Bush Initiative May Alter Budget Debate : Defense: The President appears to have gained an edge with his arms plan. But Democrats say he has opened the door for even deeper cuts down the road.
President Bush’s announcement of a unilateral reduction in nuclear arms could dramatically alter the congressional debate over Pentagon spending, while giving Bush at least a temporary advantage in the political infighting, according to defense policy experts.
But in the long run, it may cost him as Democrats see openings to make even deeper defense cuts than the Administration wants, the experts said.
In votes last week on the 1992 defense spending bill, the Senate killed two of the President’s programs--the MX rail-garrison and the short-range nuclear attack missile. Two of the programs for which Bush had hoped to salvage congressional support--the B-2 Stealth bomber and the Strategic Defense Initiative--were barely clinging to life after the Senate narrowly defeated votes to kill the bomber and cut funding for SDI, also known as “Star Wars.”
Many Republicans joined Democrats in the votes, charging that Bush’s defense budget took no account of the sudden demise of the superpower nuclear rivalry.
That charge lost some of its effectiveness with Bush’s Friday night speech. Bush ordered two programs killed that the Administration had fought unsuccessfully to save earlier in the week, the MX rail-garrison program and the short-range attack missile. Those changes, along with other proposals, would save $550 million in fiscal year 1992 and $20 billion over about 20 years, a small fraction of the Pentagon’s proposed budgets. But by proposing such concessions, many congressional observers say, the President seems to have dealt himself back into the defense debate at the last moment.
“Once again, when he looked like he was not reacting to the changes in the world, President Bush has launched a preemptive strike by going farther than many would have thought he would ever go,” said the Brookings Institution’s Lawrence J. Korb. “He’s regained the initiative” in the struggle with Congress over setting defense budget priorities, he added.
“In the wake of Friday’s speech, many lawmakers who voted against those programs last week can point to this and say, ‘look at what the President has done,’ ” Korb said. “It restores the middle ground that temporarily abandoned the B-2 and SDI last week because the President didn’t seem to have revised his policies in light of the recent Soviet changes.”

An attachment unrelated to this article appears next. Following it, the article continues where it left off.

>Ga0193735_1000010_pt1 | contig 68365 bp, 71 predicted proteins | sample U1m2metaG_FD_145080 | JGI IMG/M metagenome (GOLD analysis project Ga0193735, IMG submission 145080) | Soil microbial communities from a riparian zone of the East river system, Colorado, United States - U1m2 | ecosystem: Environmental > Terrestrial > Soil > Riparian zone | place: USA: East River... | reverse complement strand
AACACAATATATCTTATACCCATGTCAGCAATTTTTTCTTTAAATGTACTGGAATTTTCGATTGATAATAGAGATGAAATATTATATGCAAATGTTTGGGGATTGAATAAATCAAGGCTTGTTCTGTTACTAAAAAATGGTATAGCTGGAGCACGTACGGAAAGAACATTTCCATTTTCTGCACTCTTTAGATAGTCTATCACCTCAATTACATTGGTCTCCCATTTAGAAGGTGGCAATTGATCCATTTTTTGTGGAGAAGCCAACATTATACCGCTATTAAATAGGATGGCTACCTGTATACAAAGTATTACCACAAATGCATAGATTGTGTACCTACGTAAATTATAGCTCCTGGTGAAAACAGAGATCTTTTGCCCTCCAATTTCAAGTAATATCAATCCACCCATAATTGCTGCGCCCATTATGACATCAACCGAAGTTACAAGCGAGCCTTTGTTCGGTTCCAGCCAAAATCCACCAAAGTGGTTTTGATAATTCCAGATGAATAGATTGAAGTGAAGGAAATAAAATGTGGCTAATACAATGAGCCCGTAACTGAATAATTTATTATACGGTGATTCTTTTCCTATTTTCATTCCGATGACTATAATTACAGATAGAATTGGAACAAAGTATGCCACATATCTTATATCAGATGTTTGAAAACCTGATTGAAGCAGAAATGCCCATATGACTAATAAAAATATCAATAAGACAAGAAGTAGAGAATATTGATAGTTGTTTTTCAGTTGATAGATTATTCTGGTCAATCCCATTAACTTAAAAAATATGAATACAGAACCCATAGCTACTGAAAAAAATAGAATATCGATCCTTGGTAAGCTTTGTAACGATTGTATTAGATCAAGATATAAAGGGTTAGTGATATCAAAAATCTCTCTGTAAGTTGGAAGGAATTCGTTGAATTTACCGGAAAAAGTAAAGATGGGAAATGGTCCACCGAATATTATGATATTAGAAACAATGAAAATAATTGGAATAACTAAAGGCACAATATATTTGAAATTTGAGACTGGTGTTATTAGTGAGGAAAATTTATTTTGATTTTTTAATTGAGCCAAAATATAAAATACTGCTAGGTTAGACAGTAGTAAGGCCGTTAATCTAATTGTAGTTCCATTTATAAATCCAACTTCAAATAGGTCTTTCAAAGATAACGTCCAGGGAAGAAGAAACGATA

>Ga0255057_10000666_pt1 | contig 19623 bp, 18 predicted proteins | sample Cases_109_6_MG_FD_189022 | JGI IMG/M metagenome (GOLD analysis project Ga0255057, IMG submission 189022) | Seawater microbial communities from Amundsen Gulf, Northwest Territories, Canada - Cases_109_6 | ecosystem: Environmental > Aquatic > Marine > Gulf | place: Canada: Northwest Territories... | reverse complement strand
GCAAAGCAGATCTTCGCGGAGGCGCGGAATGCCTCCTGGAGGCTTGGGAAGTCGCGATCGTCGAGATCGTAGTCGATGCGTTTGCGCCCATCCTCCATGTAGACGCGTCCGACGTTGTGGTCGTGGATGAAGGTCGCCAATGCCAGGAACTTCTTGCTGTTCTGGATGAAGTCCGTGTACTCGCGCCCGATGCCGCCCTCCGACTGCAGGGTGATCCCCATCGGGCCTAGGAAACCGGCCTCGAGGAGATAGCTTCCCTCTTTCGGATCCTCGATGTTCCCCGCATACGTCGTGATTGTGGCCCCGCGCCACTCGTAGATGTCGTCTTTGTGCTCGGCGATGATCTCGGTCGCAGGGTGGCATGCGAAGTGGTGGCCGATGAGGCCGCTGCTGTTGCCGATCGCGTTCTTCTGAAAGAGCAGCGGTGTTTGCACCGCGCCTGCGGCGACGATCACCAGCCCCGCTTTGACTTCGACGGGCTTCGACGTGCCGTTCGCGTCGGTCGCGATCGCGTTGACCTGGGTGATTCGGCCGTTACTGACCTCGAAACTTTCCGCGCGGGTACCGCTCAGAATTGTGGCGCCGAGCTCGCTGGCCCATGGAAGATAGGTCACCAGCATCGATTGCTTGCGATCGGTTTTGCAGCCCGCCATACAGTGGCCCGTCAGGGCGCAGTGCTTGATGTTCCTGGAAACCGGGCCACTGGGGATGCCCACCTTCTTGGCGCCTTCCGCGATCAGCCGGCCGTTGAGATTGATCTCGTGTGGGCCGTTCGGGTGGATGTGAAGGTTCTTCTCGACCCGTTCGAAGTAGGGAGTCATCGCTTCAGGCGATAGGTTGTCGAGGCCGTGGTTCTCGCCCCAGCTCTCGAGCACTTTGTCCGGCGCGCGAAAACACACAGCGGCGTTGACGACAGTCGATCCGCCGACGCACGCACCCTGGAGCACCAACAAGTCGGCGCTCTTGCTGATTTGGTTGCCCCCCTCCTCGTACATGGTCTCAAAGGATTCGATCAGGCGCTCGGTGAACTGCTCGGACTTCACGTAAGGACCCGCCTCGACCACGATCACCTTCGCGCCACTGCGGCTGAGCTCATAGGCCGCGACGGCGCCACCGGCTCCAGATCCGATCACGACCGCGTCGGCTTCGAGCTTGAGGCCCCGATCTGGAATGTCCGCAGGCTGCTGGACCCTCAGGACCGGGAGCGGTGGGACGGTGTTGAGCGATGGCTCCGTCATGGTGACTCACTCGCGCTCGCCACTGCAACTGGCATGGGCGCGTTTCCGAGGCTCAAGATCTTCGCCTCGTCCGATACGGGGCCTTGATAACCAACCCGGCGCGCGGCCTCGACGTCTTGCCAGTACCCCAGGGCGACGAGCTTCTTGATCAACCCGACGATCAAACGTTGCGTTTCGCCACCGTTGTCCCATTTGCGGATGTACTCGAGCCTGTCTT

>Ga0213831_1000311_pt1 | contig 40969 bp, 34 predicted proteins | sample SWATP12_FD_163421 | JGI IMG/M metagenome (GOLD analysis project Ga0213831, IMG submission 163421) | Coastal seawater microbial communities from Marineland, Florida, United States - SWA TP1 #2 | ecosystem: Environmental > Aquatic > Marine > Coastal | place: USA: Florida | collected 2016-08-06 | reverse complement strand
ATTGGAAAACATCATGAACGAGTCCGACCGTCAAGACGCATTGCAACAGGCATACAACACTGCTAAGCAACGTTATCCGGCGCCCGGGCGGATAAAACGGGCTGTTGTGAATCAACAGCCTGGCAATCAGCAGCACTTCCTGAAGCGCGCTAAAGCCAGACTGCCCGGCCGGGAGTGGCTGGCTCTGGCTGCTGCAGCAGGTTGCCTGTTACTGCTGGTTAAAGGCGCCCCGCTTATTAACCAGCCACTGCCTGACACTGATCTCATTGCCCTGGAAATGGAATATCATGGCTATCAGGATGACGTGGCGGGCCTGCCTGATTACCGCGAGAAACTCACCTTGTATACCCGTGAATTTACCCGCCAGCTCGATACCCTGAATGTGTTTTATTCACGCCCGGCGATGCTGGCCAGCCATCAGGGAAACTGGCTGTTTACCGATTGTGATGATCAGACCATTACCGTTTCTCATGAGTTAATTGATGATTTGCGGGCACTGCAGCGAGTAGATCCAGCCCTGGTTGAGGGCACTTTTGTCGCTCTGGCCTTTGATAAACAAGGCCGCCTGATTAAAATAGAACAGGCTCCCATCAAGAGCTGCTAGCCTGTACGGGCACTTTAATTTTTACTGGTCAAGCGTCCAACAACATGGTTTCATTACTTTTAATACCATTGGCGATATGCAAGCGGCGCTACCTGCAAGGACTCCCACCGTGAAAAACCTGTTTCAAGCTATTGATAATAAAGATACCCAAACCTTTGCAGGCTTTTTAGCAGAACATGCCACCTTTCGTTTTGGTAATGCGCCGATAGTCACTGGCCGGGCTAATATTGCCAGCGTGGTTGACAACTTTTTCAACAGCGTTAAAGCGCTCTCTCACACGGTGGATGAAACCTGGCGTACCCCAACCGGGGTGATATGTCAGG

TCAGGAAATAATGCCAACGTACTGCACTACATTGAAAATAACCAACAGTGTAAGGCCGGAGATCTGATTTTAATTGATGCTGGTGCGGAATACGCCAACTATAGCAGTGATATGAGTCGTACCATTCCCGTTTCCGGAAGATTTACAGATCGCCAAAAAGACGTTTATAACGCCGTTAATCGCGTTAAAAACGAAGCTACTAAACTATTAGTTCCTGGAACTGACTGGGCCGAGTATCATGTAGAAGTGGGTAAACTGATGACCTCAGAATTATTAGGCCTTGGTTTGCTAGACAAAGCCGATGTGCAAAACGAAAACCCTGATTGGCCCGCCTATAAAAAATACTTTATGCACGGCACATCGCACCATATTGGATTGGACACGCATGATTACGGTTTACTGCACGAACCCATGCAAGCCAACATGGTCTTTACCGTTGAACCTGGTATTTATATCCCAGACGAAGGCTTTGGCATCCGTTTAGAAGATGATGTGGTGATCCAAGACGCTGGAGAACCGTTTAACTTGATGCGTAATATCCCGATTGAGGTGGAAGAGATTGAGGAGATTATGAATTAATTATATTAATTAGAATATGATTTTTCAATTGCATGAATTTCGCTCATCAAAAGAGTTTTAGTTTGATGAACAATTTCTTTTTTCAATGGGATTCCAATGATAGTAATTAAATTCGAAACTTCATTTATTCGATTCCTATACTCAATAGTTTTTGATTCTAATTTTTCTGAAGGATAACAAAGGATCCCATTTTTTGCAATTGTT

But the President’s actions could also have a downside.
Although initially caught off guard by Bush’s announcement, key Democrats rushed to take credit for the President’s proposals, noting that many Democrats had argued for similar cuts after the failed coup in Moscow. And the Democratic-controlled Congress quickly called for even further cuts in the defense budget.
Rep. Patricia Schroeder (D-Colo.), while complimenting the President on his proposals, called for speedier troop reductions in Europe.
“I think really what he (Bush) has done is . . . empowered those of us who have said things have gotten so much better that we should be able to look at that budget agreement and see what we can possibly do to save some money,” said the lawmaker on CNN’s “Newsmaker Sunday.” “I think it’s very important because the window’s open now, and, if we didn’t start moving now, we could lose this great opportunity.”
Schroeder, who serves on the House Armed Services Committee, added: “Congress desperately needs some money to address our economy at home.”
And the Administration’s controversial B-2 program suffered a serious setback when Sen. Sam Nunn (D-Ga.), who was a strong supporter of the plane, said that the nation’s defense may now require only half of the 75 planes that the President wants. Nunn, appearing on CBS-TV’s “Face the Nation,” said that because Bush has reduced the nuclear bomber force and the future military role of the B-2 is uncertain, the number of B-2s could be cut.
By signaling to Congress that he is prepared to give up on once-high defense priorities, Bush may merely have whetted the appetites of defense budget-cutters who are still looking for the “peace dividend,” policy analysts said.
“The risk is you’ve opened the door to go further,” said Gordon Adams, director of the Washington-based Defense Budget Project. “And that strategy can work, but it’s always a risky bet. If you open the door, people will walk through it and pretty soon you have an orgy of budget-cutting (and) program-cutting.”
Rep. Les Aspin (D-Wis.), reflecting the President’s increased impact in the defense debate, called the thrust of Bush’s proposals “right” and “far-reaching.” They also served the political purpose, Aspin said, of showing the American people “that the Administration recognized it was a different world.”
But Aspin, chairman of the House Armed Services Committee, also saw openings for deeper defense cuts. He warned that Bush’s proposals would yield only tiny budget savings in the near term. “To get real budget impact requires changes in conventional forces, and (Bush’s) initiatives do not address them,” said Aspin, who added that Congress would have to examine further cuts in troops and weapons.
Public opinion polls are showing a steady increase in the number of Americans who believe that defense spending should be cut. In a Wall Street Journal/NBC poll released Friday, more than four in 10 Americans said they believe that defense spending can be halved by the end of the decade, a goal that goes far beyond the Pentagon’s stated plan.
On Saturday, Defense Secretary Dick Cheney urged Congress to “work with” the Bush Administration in making further cuts. But he stopped short of threatening a presidential veto if Congress goes beyond the defense initiatives proposed by Bush.